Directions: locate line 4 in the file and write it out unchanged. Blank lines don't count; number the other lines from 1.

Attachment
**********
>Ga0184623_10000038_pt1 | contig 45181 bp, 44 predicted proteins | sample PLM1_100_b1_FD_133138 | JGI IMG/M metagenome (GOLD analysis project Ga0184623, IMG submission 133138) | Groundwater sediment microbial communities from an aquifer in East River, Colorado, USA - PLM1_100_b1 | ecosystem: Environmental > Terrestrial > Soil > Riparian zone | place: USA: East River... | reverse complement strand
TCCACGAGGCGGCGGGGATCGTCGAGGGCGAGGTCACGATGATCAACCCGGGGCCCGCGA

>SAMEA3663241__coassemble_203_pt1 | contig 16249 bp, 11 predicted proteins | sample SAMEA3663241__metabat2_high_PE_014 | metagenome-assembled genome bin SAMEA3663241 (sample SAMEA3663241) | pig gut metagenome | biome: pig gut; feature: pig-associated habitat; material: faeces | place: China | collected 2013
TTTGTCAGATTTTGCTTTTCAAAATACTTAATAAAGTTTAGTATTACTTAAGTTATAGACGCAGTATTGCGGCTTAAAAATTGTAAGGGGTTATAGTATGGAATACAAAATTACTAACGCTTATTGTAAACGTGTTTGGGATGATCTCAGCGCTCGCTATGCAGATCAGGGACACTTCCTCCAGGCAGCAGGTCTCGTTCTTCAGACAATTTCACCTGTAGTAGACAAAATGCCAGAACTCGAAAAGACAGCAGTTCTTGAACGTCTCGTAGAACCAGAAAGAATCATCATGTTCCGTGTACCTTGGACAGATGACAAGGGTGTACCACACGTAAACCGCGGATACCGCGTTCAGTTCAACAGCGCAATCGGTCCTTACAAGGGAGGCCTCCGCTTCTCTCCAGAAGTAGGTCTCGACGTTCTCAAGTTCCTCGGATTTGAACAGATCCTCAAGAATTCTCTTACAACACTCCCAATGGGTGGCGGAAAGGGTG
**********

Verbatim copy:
TTTGTCAGATTTTGCTTTTCAAAATACTTAATAAAGTTTAGTATTACTTAAGTTATAGACGCAGTATTGCGGCTTAAAAATTGTAAGGGGTTATAGTATGGAATACAAAATTACTAACGCTTATTGTAAACGTGTTTGGGATGATCTCAGCGCTCGCTATGCAGATCAGGGACACTTCCTCCAGGCAGCAGGTCTCGTTCTTCAGACAATTTCACCTGTAGTAGACAAAATGCCAGAACTCGAAAAGACAGCAGTTCTTGAACGTCTCGTAGAACCAGAAAGAATCATCATGTTCCGTGTACCTTGGACAGATGACAAGGGTGTACCACACGTAAACCGCGGATACCGCGTTCAGTTCAACAGCGCAATCGGTCCTTACAAGGGAGGCCTCCGCTTCTCTCCAGAAGTAGGTCTCGACGTTCTCAAGTTCCTCGGATTTGAACAGATCCTCAAGAATTCTCTTACAACACTCCCAATGGGTGGCGGAAAGGGTG